Victoria, BC – The Seaterra Program will not be proceeding with the implementation of a wastewater treatment facility at McLoughlin Point, following a decision today by Minister of Environment Mary Polak and Minister of Community, Sport and Cultural Development Coralee Oakes. The treatment plant was to be part of the Seaterra Program, established to bring the region into compliance with the Federal and Provincial regulations for sewage treatment.
“It is regrettable that the province has made this decision,” said CRD Board Chair Alastair Bryson. “The Capital Regional District is now unable to implement the provincially approved Core Area Liquid Waste Management Plan and our funding agreements with the federal and provincial governments are contingent on the implementation of this plan.”
The Capital Regional District (CRD) sought direction from Minister Polak and the Provincial Government in April, when the Township of Esquimalt Council rejected the CRD’s revised McLoughlin Point rezoning application.
In May 2011, the CRD adopted the Core Area Liquid Waste Management Plan, which identified McLoughlin Point as the location of the wastewater treatment plant. Under the direction of the Provincial Government, the CRD established an independent Commission to deliver the major components of the program and took significant steps to advance the program including developing a funding agreement outlining the methodology for the construction of a wastewater treatment facility, payment and terms.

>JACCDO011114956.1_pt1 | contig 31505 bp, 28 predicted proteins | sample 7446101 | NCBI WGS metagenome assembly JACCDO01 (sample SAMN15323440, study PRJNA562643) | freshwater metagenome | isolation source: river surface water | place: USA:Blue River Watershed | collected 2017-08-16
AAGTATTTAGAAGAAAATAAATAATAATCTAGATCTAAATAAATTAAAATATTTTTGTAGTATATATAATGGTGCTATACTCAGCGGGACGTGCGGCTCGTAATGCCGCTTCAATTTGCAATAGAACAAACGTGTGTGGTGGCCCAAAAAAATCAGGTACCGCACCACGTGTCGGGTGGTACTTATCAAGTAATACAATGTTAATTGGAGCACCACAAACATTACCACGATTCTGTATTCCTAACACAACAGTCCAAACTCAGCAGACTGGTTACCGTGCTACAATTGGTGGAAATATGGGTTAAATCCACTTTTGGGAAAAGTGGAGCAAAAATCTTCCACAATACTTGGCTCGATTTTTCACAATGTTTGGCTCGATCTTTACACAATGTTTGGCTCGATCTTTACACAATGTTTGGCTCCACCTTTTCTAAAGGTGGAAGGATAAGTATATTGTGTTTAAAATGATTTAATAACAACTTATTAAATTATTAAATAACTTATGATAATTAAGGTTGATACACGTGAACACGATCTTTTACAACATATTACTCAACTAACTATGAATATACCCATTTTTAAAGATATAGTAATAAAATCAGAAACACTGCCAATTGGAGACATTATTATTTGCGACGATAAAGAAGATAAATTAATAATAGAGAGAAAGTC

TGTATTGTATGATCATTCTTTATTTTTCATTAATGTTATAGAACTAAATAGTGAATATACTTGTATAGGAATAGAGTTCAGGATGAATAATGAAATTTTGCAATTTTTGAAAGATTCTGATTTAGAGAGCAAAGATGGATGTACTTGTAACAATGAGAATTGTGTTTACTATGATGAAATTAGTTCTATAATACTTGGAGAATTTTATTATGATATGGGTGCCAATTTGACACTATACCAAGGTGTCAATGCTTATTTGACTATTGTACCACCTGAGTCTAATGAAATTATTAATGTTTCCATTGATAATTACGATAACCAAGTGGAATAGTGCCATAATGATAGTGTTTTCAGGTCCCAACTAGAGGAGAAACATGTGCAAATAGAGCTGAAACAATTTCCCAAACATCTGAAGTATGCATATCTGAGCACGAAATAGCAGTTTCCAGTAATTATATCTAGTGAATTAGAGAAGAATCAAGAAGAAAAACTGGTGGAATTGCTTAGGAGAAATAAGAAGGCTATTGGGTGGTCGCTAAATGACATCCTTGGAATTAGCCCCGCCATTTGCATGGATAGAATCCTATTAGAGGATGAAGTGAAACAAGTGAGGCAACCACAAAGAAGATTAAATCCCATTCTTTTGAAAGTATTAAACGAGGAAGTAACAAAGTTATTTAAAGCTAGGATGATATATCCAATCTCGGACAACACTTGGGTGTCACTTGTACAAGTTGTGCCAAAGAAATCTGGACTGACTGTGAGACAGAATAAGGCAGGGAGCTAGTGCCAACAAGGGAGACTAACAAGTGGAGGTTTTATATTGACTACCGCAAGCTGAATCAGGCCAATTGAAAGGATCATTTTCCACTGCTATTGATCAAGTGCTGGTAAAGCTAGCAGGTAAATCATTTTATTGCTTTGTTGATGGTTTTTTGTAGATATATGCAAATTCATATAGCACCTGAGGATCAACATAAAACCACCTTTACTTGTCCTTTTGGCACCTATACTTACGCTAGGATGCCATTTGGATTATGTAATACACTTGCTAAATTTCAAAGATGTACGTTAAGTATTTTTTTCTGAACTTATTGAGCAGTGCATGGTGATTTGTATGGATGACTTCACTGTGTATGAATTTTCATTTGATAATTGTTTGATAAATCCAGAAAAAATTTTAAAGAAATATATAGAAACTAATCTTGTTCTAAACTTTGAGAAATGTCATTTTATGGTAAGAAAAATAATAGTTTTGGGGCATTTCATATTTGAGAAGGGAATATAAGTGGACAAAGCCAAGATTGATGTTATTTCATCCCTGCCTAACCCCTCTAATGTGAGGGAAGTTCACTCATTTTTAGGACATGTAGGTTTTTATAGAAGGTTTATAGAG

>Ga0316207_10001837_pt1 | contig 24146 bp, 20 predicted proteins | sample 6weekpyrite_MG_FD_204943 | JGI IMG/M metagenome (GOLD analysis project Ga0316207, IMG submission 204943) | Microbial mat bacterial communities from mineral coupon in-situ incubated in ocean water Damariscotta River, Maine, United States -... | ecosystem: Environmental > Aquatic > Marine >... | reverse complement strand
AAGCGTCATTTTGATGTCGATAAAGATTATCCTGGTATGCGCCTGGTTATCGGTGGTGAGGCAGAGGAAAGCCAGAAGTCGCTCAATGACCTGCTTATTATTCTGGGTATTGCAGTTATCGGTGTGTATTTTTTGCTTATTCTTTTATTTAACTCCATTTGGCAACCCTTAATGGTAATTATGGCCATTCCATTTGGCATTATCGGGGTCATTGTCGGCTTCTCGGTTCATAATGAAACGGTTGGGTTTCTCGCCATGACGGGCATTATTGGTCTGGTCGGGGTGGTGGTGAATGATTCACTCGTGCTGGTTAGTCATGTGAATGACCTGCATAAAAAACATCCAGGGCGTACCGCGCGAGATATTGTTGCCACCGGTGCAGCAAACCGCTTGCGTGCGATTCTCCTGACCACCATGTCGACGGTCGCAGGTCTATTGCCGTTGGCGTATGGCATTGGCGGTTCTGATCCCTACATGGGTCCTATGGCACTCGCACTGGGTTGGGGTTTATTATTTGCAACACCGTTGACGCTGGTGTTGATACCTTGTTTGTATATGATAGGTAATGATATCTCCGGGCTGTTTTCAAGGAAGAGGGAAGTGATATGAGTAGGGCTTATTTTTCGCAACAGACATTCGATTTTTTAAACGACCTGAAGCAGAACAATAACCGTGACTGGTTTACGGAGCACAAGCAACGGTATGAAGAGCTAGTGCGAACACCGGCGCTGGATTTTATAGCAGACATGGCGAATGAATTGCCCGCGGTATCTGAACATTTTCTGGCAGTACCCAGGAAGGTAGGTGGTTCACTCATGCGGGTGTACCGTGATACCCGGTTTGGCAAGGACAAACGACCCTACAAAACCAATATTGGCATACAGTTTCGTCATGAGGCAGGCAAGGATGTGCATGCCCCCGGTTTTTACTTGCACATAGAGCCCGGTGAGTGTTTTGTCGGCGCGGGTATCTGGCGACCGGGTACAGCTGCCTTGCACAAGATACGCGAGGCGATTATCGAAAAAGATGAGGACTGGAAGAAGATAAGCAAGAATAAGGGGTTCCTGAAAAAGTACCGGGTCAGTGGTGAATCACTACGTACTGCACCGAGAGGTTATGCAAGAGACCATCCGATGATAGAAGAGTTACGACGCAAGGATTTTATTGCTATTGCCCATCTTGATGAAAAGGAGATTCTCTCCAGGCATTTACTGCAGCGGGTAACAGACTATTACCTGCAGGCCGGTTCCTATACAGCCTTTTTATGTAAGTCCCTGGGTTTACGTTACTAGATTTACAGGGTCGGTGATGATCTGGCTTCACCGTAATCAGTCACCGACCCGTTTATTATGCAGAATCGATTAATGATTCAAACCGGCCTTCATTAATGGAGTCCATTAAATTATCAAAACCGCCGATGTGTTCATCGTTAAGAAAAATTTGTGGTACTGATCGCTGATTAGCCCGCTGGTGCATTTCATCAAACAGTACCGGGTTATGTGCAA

The CRD believes that after extensive and exhaustive studies and analysis it developed a program that would have met the needs of the core area municipalities and residents for several decades to come at the least cost to the taxpayers, while meeting the Provincial and Federal regulations.
“Federal funding requires a satisfactory outcome that meets the regulation,” said Core Area Liquid Waste Management Committee Chair Geoff Young. “It is unfortunate that the provincial government would order, agree to fund and then not assist us as they could in carrying out this program.”
The CRD is now faced with the challenge of determining how it can satisfy regional priorities and meet the Federal government deadline of having a wastewater treatment facility in place in the capital region by 2020. It is unclear at this time whether the Provincial government direction will put access to federal funding at risk.
In light of this significant decision, the CRD Board and committee will be meeting on June 11 to discuss next steps and the future of the Seaterra Program.
The CRD is a local government that delivers 200+ regional, sub-regional and local services for residents of the region which includes 13 municipalities and three electoral areas within 2370 square kilometres on southern Vancouver Island and the Gulf Islands. Governed by a 24 member Board of Directors, the CRD is working to serve the public, and build a vibrant, livable and sustainable region.
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